Georgia senators have picked a veteran Atlanta employment lawyer who once did an internal investigation for Atlanta Public Schools into test cheating to look into sexual harassment allegations filed against state Sen. David Shafer.
The senators chose Penn Payne, a frequent donor to Democratic Party candidates and causes and a longtime mediator and arbitrator, to investigate the complaint filed by a lobbyist against Shafer, a Duluth Republican.
Shafer, a leading candidate for lieutenant governor this year, has strongly denied the allegations.
The lobbyist is a longtime Republican who worked with Shafer at the state GOP and on campaigns in the mid-1990s.
In her online profile, Payne lists “sexual and racial harassment” issues as one of her areas of practice.
The AJC reported on March 9 that the lobbyist filed a complaint alleging that Shafer retaliated against her and harassed her after helping her get a bill passed in 2011. The AJC does not name alleged victims of sexual assault or sexual harassment.
Shafer called it a “false complaint” aimed at damaging him politically, and he called the lobbyist “a 15-minute, attention-seeking wannabe trying to settle an old score.”
Sexual harassment complaints are forwarded to the Senate or House ethics committees for investigation by either a subcommittee or an outside third party.
Punishments for violations of the policy include counseling, termination or other discipline. Legislators could be expelled, fined or censured by a two-thirds vote of the House or Senate, according to the Georgia Constitution.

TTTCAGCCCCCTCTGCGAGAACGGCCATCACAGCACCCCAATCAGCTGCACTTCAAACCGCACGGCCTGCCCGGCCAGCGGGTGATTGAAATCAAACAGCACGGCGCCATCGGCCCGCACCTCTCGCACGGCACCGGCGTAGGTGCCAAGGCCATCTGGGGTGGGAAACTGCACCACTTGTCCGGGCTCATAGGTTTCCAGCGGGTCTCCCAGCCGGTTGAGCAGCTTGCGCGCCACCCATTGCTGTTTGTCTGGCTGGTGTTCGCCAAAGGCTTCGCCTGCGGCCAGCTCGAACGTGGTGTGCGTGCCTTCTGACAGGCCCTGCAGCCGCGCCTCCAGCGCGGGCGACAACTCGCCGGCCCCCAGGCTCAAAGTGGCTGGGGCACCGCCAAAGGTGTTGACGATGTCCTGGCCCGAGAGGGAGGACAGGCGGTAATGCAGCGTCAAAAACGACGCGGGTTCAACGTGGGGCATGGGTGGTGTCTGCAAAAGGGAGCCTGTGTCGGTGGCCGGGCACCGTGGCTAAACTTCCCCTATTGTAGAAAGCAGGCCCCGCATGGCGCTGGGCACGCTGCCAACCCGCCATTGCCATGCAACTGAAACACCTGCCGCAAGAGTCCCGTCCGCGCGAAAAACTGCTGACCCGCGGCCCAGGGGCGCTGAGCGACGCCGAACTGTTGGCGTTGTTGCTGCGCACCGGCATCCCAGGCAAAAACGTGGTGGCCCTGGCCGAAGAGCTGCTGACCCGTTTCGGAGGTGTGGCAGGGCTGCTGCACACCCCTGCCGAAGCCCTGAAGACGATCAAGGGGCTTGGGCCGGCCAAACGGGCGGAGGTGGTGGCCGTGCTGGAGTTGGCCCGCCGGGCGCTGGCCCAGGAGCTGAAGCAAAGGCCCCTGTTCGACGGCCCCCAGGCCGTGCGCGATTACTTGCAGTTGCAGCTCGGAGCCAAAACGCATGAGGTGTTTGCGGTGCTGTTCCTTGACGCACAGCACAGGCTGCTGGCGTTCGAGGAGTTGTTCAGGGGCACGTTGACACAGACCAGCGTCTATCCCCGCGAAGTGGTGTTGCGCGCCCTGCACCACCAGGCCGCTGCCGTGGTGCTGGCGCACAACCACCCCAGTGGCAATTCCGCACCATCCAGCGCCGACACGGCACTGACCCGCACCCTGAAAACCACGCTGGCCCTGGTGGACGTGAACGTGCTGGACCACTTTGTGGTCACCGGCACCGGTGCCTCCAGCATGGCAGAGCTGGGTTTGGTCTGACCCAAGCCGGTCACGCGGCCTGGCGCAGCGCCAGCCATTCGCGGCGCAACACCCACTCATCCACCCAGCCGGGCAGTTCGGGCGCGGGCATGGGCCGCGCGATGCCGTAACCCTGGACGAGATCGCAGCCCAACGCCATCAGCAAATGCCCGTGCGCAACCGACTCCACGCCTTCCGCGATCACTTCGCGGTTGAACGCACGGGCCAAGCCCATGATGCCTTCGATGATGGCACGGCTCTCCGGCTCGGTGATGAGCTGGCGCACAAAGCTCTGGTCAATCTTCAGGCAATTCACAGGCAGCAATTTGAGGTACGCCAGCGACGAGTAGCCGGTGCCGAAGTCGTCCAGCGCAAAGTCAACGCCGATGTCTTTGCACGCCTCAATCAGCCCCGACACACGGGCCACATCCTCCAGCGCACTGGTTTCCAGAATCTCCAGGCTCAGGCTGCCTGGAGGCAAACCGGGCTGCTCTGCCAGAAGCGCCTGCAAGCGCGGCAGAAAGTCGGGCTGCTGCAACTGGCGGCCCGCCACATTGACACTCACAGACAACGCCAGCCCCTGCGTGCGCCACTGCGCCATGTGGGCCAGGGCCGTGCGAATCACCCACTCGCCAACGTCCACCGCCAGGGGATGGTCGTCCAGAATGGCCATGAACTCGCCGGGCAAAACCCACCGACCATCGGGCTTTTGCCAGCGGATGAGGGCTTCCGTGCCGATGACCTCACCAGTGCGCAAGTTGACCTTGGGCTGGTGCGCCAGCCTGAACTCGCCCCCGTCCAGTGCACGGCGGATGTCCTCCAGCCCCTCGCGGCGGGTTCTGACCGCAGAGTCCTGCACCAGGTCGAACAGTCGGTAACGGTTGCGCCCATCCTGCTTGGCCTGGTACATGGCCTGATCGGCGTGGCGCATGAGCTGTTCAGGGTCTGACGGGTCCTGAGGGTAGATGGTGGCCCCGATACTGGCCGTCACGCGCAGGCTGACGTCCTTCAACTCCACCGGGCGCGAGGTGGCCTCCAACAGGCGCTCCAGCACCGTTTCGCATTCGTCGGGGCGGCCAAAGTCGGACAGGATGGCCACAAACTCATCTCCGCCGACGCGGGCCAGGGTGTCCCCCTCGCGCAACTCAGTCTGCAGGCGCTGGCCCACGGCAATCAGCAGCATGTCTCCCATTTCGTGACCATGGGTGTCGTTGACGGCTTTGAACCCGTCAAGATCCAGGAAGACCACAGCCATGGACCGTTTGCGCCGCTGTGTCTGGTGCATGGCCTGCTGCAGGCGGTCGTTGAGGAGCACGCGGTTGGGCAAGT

In the APS case, after state officials flagged irregularities in student test scores, following reporting by the AJC, the school district hired Payne to investigate.
She produced a report that said no evidence existed to support the cheating allegations. But the AJC later reported that early drafts of her report had found the opposite; Atlanta Superintendent Beverly Hall ordered those drafts shredded and made sure more favorable findings ended up in the final draft.
Payne cooperated with special investigators appointed by Gov. Sonny Perdue. In the end, 11 APS teachers and administrators were convicted in 2015 of racketeering in the scandal over cheating on standardized tests.
She has contributed about $20,000 in the past 12 years to Democratic candidates, the state party, judicial races and causes such as Planned Parenthood’s political affairs committee and Vote Choice, according to campaign disclosures filed with the state ethics commission.
In the most recent gubernatorial elections, she donated to Democrats Cathy Cox in 2006, Roy Barnes in 2010, Jason Carter in 2014 and Stacey Abrams in this year’s race.
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